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Harlow woman wins National Poetry Competition

Education: Secondary / Wed 3rd Apr 2024 at 07:00am

JUDGES Jane Draycott, Clare Pollard and Will Harris have awarded first prize for the National Poetry Competition 2023 to Imogen Wade, for her poem, ‘The Time I Was Mugged in New York City’.

The judges described the winning piece as ‘An extraordinary and thought-provoking poem, whose paradoxical lyricism in the account of an abduction demands reading and re-reading.’

Imogen grew up in Harlow. She has previously won First Prize in the Ware Poets Open Competition 2023 and was runner- up in The Poetry Business New Poets Prize 2023. Imogen was captivated by poetry from a young age and was commended in the Foyle Young Poets of the Year Award, run by The Poetry Society.

Her winning poem, ‘The Time I Was Mugged in New York City’ is inspired by a real life experience. Imogen explained what led her to work on this idea:

‘Writing this poem helped me step into my memories and unknot an event that I’d never processed. I revisit my nineteen year old self, an exchange student in the hazy cityscape of New York, as she travels from the airport to the station. The van’s interior emerges as a charged symbolic space when the narrator encounters it again in her interactions and dreams. I learned that the past doesn’t always stay past and sometimes in order to process a trauma, I have to revisit it — even if that means entering the same van I am trying to escape from. Process is progress and poetry carries great psychotherapeutic power.’

The judges selected the winning poem from 19,000 poems entered into the competition from 8,841 poets in 110 countries. All the poems were read anonymously by the judges.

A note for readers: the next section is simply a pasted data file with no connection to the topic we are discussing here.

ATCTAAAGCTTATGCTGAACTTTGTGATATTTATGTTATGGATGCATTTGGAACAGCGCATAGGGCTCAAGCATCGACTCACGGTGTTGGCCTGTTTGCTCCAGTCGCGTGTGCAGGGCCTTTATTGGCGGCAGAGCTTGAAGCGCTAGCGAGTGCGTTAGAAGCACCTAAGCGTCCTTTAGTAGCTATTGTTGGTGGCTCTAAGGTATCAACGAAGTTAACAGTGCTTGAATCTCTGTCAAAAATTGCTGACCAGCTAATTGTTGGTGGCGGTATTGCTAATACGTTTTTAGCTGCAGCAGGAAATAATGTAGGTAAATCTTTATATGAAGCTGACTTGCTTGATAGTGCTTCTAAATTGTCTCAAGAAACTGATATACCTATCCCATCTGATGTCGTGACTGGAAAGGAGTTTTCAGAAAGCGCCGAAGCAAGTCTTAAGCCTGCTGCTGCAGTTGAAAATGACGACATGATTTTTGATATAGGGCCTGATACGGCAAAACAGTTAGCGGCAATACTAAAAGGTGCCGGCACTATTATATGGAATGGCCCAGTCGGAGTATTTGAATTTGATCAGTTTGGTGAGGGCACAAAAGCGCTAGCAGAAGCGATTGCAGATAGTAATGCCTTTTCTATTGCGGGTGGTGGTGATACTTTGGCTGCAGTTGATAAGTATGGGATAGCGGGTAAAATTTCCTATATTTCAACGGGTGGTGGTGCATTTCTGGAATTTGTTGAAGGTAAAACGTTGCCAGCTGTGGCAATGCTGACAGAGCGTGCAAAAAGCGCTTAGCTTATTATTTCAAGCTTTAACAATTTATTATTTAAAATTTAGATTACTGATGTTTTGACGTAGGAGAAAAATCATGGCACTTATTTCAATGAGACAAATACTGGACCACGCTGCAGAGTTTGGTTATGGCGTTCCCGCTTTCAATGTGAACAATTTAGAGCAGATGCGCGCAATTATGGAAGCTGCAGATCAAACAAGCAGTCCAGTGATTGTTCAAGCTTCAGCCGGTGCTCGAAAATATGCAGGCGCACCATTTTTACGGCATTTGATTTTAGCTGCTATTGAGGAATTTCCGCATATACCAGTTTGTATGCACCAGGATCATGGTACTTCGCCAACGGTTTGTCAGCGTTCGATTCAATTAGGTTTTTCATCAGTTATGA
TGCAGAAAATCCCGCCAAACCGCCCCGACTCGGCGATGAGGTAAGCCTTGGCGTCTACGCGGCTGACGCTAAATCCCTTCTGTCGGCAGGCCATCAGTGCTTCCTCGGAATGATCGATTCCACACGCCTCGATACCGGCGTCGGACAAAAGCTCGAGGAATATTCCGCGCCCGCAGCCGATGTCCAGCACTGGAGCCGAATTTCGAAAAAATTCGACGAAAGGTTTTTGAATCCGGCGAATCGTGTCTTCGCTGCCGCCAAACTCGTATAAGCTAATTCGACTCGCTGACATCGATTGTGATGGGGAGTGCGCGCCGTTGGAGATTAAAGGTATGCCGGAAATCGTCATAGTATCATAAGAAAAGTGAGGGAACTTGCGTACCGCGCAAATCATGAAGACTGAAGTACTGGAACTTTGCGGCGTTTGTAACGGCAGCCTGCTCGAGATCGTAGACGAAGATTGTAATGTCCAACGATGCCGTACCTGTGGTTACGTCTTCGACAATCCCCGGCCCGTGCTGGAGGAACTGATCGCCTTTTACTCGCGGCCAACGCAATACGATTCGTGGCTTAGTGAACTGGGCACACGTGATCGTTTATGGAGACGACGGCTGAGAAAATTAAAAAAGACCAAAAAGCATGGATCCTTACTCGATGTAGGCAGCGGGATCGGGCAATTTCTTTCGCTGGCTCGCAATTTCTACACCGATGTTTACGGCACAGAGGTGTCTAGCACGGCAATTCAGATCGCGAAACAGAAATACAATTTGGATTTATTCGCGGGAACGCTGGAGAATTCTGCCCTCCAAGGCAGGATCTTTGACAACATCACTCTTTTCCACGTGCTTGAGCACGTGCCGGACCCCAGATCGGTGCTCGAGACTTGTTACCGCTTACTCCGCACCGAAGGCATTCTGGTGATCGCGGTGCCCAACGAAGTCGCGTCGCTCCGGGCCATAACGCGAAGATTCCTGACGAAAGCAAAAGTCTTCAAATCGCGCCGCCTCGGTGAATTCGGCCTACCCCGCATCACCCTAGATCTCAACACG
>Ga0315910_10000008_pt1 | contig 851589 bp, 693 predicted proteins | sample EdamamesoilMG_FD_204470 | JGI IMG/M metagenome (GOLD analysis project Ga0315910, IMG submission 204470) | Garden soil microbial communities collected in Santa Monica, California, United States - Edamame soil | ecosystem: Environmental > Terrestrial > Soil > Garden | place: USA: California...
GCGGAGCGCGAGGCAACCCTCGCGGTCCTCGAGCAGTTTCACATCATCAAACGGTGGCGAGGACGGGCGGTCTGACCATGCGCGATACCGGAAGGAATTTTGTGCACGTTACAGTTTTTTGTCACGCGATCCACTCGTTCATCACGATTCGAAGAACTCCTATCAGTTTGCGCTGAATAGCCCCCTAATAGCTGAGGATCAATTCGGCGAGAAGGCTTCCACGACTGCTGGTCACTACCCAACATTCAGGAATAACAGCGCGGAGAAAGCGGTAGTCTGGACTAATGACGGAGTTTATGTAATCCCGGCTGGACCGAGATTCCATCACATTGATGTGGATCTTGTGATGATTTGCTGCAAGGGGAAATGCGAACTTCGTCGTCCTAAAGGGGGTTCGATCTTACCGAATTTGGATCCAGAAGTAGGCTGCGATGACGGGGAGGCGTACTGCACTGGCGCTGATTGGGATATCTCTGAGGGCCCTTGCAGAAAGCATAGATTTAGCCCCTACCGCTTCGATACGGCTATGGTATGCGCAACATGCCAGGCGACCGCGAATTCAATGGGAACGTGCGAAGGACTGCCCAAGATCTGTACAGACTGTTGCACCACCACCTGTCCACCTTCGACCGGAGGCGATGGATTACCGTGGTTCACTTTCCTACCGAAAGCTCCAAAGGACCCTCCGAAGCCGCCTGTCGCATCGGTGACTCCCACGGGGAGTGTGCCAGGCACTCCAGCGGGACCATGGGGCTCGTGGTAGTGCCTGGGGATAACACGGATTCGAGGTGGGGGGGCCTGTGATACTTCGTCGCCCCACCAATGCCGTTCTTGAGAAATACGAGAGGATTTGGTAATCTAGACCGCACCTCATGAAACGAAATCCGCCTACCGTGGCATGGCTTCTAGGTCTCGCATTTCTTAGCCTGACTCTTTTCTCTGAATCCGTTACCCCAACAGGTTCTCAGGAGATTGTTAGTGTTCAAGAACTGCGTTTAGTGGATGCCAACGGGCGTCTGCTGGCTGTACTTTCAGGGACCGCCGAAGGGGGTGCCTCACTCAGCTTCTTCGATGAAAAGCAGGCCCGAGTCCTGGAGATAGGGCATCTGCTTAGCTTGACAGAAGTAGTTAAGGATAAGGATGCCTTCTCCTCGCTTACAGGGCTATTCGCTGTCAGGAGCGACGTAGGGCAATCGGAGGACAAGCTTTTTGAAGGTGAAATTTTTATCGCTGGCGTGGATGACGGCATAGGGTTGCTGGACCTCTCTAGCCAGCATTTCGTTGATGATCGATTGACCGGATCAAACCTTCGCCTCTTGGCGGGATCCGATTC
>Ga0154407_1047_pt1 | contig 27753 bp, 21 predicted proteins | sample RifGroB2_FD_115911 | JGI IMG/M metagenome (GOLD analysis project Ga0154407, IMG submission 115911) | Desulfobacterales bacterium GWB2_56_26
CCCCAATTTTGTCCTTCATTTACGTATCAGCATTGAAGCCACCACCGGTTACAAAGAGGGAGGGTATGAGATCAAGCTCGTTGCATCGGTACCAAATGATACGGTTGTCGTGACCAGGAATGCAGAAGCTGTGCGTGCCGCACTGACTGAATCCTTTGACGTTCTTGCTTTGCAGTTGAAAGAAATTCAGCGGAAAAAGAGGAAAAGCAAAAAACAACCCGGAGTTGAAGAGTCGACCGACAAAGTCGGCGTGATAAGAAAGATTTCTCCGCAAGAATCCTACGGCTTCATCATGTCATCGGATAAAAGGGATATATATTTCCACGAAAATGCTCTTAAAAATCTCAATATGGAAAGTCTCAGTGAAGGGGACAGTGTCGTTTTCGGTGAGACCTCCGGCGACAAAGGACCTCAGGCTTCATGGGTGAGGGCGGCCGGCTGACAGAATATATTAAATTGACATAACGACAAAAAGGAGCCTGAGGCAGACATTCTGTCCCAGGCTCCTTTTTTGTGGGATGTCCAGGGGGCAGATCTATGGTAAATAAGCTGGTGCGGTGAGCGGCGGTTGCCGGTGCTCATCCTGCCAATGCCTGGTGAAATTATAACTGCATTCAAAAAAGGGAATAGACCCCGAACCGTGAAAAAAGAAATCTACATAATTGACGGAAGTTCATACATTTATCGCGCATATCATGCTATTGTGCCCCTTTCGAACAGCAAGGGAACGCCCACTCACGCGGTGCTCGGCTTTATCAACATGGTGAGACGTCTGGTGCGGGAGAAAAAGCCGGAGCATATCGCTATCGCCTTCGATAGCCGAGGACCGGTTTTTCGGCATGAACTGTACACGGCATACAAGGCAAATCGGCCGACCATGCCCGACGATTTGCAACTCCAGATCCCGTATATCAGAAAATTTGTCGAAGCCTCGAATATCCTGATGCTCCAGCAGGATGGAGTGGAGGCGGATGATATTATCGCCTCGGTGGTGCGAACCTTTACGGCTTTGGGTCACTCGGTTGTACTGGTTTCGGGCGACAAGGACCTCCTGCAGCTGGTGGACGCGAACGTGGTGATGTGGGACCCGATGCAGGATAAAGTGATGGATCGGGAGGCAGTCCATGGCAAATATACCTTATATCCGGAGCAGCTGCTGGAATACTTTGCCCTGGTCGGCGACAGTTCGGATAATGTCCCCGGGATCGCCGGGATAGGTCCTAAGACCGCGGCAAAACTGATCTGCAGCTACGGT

The judges said of the winning poem: ‘An extraordinary and thought-provoking poem, whose paradoxical lyricism in the account of an abduction demands reading and re-reading. Opening with the speaker’s recollection of ‘finding herself’ in her abductor’s van, the poem narrates in strangely beautiful detail how she travels with him as his prisoner through the city, where he finally takes all her money and then helps her out of his van ‘like a princess’, holding her bags ‘like a vassal’ and kissing her on the cheek.

It’s a poem which very skilfully and subtly opens up the psychological complexity of assault accompanied by an insidious kind of chivalry – ‘Sometimes in my dreams…I don’t need to be ordered’ – where the mugging might also perhaps stand for other kinds of violation or abuse or manipulative relationship. Most skilfully of all, its invitation to think and think again about the apparent paradox at its heart hauntingly mirrors the recurrence of the victim’s after-dream at the poem’s astonishing close.’

Imogen said of the win: ‘Winning the National Poetry Competition feels like a dream come true. I work so hard at my writing, and to have recognition at this level from the judges is incredible. It marks an important transition point in my career as a poet.’ Since it began in 1978, the National Poetry Competition has been an important milestone in the careers of many leading poets, with previous winners including Sinéad Morrissey, Ruth Padel, James Berry, Carol Ann Duffy, Jo Shapcott and Tony Harrison. Imogen Wade wins £5,000 for her First Prize poem. Nine other winners were also named in the National Poetry Competition, including Second Prize winner Fawzia Muradali Kane for her poem ‘Eric’ and Third Prize winner Rency Jumaoas Raquid for ‘Like Her’. The seven commended poets are: A.V. Bridgwood, ‘You have eaten the patriarchy’; george graves, ‘crying at video’; Harriet Jae, ‘God has M.E.’; Katie O’Pray, ‘Sertraline Fever’; Jack Nicholls, ‘To Do’; Anna Selby, ’Liberty Caps’; Madeleine Wuzburger, ‘Oranges’.

All the winning poems will be published on the Poetry Society’s website at www.poetrysociety.org.uk/npc.

The top three poems will be published in the Spring 2024 issue of the Poetry Society’s poetry journal, The Poetry Review. An interview with Imogen Wade can be found in the Spring issue of The Poetry Society’s quarterly newspaper Poetry News. The next National Poetry Competition will be open in June with full details of how to enter at www.poetrysociety.org.uk/npc. The closing date for entries is 31st October 2024.

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3 Comments for Harlow woman wins National Poetry Competition:

Nostradamus
2024-04-03 11:02:14

Brilliant. Brought up in Harlow, one wonders which school?

Positive
2024-04-03 13:12:18

Great to hear about local talent doing well nationally or globally. Congratulations!

Matthew Gillman
2024-04-03 18:54:04

The poem is at the end of this article: https://www.google.com/amp/s/amp.theguardian.com/books/2024/mar/25/poem-inspired-by-new-york-mugging-wins-top-prize-in-national-poetry-competition

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